Have you ever wondered if there is more to weight loss than just eating less? If you're struggling with weight loss, have you ever wondered if it's more than just because you aren't trying hard enough?
There are several appetite hormones that make weight loss more complex an issue than we might initially think it to be. Their role is significant enough to likely make weight loss a matter of more than just willpower. We are learning more and more about appetite and satiety hormones. The first of them- leptin - was discovered relatively recently (in 1994).
Leptin - the "fullness hormone"
Leptin is a hormone made by fat (or adipose) tissue. In fact, the more body fat you have, the more leptin hormone you have. Leptin has a major role in controlling (or decreasing) food intake and body weight. When there are proper amounts of it and it functions properly, it can prevent weight gain and control body fat.
You would think that since more body fat is associated with more leptin then more leptin in obese individuals makes them feel more naturally full, right? Well, it doesn't always work that way.
In the case of obesity, the body becomes more resistant to leptin. So even though you may have plenty of leptin circulating, it just can't get its job done to make you feel full. Why? In leptin resistance, the hormone doesn't reach its target - the hypothalamus in the brain. The brain never gets the message that you're full! The brain still thinks leptin levels are low and the body is still hungry. As a result, the vicious cycle continues:
> brain sends out signals to the body to increase food intake
> eat more
> store fat
> weight gain
> more body fat increases leptin made by fat cells
> excess fat interferes with proper leptin function (even though there's plenty of leptin around)
> brain thinks you are low on leptin and, thus, starving
> eat more
> store fat
> weight gain
> and on and on ....
Why does this happen?
A lot of it has to do with inflammation. As we know, fat tissue is not inert tissue. It is metabolically active. It produces all sorts of chemicals, including large numbers of inflammatory chemicals (called cytokines). These inflammatory chemicals can block the effects of leptin.
Our understanding of leptin sensitivity is still not complete, though. There are several explanations for why the leptin "I'm full!" signal to the brain is interrupted. What we do know is that, regardless of the actual mechanism involved, when body fat reaches a certain high level, your appetite signals and hormones are not functioning right anymore. The ones that are supposed to make you feel full end up leaving you feeling hungrier.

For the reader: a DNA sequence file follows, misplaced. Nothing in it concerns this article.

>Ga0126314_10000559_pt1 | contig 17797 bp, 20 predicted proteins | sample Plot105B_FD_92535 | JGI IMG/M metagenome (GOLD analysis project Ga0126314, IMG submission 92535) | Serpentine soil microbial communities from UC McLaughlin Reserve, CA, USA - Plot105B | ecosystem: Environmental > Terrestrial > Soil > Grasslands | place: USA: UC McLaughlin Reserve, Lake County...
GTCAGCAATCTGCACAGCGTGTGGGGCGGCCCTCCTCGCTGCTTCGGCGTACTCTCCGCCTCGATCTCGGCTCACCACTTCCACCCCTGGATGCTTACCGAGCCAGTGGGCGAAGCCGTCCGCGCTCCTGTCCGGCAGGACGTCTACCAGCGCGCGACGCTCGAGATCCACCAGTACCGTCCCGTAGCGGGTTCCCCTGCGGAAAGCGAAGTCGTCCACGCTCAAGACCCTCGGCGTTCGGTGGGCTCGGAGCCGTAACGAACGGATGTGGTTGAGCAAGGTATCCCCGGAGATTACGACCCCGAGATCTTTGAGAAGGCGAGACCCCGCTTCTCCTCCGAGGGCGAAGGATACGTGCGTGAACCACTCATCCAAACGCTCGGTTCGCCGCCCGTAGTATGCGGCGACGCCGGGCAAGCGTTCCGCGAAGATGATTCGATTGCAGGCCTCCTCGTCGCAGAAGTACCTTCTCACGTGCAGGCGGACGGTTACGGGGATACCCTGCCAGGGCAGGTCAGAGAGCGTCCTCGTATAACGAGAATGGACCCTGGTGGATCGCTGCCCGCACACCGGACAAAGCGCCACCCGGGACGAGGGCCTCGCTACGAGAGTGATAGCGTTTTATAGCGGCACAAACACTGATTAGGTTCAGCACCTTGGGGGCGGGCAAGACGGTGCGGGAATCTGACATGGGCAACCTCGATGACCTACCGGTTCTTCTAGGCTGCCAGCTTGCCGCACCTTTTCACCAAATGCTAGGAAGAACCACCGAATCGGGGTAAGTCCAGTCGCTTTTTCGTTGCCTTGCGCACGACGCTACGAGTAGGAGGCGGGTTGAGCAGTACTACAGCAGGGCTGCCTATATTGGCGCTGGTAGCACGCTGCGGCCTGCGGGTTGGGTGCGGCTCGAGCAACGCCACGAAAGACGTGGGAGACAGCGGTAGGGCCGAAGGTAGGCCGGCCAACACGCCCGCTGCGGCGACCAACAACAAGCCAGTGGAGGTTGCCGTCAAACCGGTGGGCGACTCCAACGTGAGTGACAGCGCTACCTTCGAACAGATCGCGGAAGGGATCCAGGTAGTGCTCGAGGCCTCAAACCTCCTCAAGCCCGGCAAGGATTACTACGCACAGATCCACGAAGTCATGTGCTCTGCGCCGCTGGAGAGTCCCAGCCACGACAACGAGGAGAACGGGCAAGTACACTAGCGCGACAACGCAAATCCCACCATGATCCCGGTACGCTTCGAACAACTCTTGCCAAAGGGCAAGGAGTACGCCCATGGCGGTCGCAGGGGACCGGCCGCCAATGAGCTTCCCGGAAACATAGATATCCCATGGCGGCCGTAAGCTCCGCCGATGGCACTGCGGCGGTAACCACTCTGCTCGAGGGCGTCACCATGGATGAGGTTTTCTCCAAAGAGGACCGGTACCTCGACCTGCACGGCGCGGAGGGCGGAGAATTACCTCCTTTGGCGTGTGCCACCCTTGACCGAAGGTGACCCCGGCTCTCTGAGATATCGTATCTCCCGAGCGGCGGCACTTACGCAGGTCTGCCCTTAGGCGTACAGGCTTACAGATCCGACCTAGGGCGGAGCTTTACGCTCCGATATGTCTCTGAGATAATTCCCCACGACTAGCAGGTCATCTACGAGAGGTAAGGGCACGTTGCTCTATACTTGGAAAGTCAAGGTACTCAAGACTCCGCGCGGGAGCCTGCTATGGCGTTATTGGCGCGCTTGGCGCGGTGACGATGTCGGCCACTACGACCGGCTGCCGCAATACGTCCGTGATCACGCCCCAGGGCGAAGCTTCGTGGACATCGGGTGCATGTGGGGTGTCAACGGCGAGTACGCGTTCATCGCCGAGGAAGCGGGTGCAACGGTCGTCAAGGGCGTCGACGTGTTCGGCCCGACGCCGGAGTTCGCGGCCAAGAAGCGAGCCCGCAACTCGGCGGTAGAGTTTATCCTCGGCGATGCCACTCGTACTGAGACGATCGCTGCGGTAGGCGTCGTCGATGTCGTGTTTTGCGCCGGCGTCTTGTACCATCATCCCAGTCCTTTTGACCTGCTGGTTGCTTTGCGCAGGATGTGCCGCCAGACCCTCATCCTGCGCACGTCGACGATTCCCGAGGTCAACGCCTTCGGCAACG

Therefore, to answer the initial questions brought up in this article, yes! There are other factors involved in successfully losing weight. There are many, complex factors that influence weight loss.
How to Boost Leptin Sensitivity
So, how can you increase your body's sensitivity and response to leptin? Whatever you do, do not get discouraged by leptin resistance. It is still possible to lose weight and keep it off. Proper nutrition, regular physical activity, and other lifestyle changes are still the hallmark of successful weight loss efforts.
Research on increasing leptin sensitivity is still relatively new but the body of evidence is growing. Until our understanding grows, there are several key strategies to start with:
1. Sleep enough. Inadequate sleep leads to less leptin and even more of the hunger hormone - ghrelin. Generally, 7 to 8 hours is considered adequate.
2. Stick to regular physical activity. View exercise as more than just for burning calories. It can also help reduce leptin resistance. How? It has to do with that its anti-inflammatory effects. As mentioned earlier, inflammation appears to block leptin signaling to the hypothalamus in the brain. Aim to get at least 30 minutes of exercise most days of the week. Check with your MD before starting an exercise program.
3. Work to reduce your sugar intake. Avoid added sugars or added sweeteners.
4. Eat foods that are more nutrient-dense and less calorie-dense. For example, a good strategy is to fill half your plate with plenty of non-starchy vegetables. Although it's a higher volume of food, it carries less calories per bite.
5. Find enjoyment in other activities. When a food craving occurs, find an alternative activity - reading, biking, calling a friend, listening to music, taking a walk, or anything else that provides pleasure. Give your craving an hour - if you give it time, it may disappear.
6. Reach for more leptin foods, as highlighted in the next article in this newsletter.
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